Cytokine Receptor CXCR4 Worsens Breast Cancer Outcomes
Posted Jan 28 2011 10:25am
Cytokines are small protein molecules produced by many cells throughout our bodies and are important for cell to cell communication which takes place by binding to specific cytokine receptors. However, under certain conditions these cytokines and their receptors can also be involved in breast cancer (and other cancers) development and growth. Two new breast cancer research studies outline the negative impact of the cytokine receptor CXCR4 on breast cancer outcomes.
In a study published in the January 15th issue of Cancer Research, breast cancer researchers examined the effect of CXCR4 overexpression in breast cancer cells . Using breast cancer cells that were not prone to becoming metastatic, the researchers showed that activation of the CXCR4 receptors resulted in increased tumor growth and metastasis. Furthermore, overexpression of this cytokine receptor made the breast cancer cells less dependent on estrogen for continued growth. Overall, the effect of excess numbers of CXCR4 receptors on breast cancer cells drove them to become metastatic and resistant to endocrine therapy. However, the breast cancer researchers also reported that blocking the ability of the CXCR4 receptor to work properly prevented the breast cancer growth and metastasis, suggesting that this cytokine receptor might make an appropriate target for individualized breast cancer treatments.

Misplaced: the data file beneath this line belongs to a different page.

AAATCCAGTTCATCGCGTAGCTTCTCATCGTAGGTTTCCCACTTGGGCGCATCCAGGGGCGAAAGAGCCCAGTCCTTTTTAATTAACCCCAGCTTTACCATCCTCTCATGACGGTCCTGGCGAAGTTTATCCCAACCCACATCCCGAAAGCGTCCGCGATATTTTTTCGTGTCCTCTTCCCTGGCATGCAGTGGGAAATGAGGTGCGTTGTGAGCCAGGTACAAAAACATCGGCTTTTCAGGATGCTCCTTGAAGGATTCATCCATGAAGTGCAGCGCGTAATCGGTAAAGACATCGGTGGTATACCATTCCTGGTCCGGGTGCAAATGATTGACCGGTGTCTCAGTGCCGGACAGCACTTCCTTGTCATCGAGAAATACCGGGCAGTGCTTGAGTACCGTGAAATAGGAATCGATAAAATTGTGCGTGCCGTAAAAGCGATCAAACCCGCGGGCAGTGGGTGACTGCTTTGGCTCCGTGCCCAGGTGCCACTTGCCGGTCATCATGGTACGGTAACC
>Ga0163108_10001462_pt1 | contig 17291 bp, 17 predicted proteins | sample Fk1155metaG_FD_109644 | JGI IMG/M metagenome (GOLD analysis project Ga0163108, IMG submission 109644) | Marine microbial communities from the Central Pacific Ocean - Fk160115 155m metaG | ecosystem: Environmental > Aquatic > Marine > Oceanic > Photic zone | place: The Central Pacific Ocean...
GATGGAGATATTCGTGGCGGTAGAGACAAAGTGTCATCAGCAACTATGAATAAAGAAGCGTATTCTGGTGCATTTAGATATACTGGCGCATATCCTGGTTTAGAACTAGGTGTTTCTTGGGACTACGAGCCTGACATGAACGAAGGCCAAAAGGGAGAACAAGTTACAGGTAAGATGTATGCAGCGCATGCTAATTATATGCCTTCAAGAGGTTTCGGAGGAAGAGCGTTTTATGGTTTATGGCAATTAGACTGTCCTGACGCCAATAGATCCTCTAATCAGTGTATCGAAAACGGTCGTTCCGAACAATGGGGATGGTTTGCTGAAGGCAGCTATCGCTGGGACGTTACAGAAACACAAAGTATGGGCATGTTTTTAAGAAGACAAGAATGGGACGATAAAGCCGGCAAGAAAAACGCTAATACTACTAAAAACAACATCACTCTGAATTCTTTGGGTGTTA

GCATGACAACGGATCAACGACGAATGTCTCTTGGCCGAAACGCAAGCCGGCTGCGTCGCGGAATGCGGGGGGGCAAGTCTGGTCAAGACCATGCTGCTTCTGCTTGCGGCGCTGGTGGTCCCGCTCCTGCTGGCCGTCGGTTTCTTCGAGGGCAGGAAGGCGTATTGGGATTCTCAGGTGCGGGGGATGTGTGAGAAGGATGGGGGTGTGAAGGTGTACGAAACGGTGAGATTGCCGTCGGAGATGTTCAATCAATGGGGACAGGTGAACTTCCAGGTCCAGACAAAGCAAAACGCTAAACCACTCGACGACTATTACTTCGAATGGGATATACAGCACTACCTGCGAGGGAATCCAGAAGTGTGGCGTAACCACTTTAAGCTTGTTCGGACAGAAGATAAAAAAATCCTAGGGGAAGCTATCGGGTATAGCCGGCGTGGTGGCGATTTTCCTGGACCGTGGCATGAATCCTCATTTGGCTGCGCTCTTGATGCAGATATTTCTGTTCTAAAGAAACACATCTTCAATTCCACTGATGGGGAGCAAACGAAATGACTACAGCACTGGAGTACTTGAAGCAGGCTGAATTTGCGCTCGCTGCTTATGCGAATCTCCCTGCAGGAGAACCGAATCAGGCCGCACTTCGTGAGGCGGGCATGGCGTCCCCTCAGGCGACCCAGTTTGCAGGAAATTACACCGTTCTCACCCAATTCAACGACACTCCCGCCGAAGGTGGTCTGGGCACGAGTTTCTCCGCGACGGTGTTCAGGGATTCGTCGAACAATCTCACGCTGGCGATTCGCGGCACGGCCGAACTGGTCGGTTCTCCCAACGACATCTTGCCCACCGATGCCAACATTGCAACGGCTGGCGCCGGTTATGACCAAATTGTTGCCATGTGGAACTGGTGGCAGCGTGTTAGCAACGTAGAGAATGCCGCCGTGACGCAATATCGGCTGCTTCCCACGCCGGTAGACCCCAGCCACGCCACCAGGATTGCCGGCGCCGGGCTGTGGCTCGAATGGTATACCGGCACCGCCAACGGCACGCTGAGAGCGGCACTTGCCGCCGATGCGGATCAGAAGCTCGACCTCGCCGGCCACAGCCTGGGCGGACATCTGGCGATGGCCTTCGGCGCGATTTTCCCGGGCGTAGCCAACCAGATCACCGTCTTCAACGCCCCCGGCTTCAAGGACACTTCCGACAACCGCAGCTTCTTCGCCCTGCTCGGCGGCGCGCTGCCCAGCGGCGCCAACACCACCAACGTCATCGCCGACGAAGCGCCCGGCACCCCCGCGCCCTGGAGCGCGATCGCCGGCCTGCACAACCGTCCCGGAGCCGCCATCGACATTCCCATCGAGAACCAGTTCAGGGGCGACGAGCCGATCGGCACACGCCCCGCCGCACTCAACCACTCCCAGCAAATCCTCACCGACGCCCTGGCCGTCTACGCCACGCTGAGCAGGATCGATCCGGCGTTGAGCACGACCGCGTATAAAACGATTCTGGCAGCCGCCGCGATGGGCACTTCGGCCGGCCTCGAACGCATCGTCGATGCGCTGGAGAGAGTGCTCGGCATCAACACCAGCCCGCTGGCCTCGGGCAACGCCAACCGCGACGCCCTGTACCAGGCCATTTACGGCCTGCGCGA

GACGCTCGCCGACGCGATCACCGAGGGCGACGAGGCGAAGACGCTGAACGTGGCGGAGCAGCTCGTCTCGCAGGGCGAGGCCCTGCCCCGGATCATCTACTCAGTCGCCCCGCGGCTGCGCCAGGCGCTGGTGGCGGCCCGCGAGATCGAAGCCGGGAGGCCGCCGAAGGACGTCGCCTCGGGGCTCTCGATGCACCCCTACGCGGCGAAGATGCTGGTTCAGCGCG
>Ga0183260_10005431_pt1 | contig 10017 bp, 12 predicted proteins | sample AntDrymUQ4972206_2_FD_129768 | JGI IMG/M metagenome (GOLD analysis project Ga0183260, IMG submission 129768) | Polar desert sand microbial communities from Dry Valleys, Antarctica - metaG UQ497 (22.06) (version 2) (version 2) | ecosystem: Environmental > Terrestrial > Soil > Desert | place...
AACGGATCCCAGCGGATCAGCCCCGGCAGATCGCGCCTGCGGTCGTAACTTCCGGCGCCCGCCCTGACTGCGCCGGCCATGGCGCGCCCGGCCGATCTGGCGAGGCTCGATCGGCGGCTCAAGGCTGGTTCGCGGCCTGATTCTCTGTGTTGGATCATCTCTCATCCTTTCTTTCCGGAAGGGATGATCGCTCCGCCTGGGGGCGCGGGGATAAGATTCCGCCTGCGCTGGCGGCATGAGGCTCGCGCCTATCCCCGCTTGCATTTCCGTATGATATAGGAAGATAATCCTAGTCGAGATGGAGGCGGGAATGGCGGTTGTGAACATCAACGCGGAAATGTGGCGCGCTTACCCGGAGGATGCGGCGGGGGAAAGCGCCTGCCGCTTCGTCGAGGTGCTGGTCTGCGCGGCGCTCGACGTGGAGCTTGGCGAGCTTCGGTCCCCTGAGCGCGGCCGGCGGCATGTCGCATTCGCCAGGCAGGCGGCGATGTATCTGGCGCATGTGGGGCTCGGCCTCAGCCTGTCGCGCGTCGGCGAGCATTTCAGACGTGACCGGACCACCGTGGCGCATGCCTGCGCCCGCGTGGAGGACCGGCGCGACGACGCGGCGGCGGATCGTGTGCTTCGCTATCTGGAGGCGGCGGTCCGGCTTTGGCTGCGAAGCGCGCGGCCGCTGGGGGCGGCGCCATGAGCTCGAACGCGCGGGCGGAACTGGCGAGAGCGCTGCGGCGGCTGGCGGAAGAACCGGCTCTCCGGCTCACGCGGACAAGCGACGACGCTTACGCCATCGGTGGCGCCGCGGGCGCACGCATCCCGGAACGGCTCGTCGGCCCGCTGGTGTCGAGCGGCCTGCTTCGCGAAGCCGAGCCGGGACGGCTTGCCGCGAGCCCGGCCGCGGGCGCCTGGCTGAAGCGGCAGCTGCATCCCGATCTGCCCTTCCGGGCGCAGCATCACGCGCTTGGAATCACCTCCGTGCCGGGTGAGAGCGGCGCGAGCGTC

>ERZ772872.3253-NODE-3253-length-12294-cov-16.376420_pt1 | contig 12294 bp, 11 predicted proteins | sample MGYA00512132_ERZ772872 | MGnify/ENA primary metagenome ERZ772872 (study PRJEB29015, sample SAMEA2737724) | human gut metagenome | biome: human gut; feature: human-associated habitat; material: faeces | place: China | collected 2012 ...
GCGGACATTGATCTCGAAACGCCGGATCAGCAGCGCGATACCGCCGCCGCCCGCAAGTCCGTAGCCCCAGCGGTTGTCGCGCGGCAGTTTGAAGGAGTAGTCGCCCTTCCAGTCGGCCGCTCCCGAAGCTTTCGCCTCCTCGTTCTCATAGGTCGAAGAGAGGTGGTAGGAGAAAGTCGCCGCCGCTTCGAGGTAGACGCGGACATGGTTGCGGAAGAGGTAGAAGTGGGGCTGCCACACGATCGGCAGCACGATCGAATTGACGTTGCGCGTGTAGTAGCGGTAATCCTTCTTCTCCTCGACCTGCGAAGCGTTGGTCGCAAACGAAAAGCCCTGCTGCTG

A second study published in the current issue of Surgery, breast cancer researchers tested the link between CXCR4 levels and the risk for breast cancer recurrence . For this study, the investigators recruited 101 breast cancer patients with hormone receptor-positive, node-negative breast cancers and measured CXCR4 levels. The study authors reported that all benign breast tissues had no detectable CXCR4 levels, whereas all 101 breast cancer patients showed at least some level of this cytokine receptor. Of these breast cancer patients, 79 had low levels of CXCR4 and 22 had high levels of CXCR4. These high CXCR4 levels were linked with increased breast cancer recurrence and worse chances of survival.
These two new breast cancer studies clearly indicate that overexpression of CXCR4 cytokine receptors is linked to worse breast cancer outcomes. The excess production of this cytokine receptor in breast cancer tumors and the activation of this cell communication pathway led to increased chances of metastasis, recurrence, and mortality. Fortunately, early study results suggest that blocking the activation of this cellular communication can suppress these adverse outcomes. Therefore, blocking this pathway might become a valuable breast cancer treatment for patients overexpressing this cytokine receptor.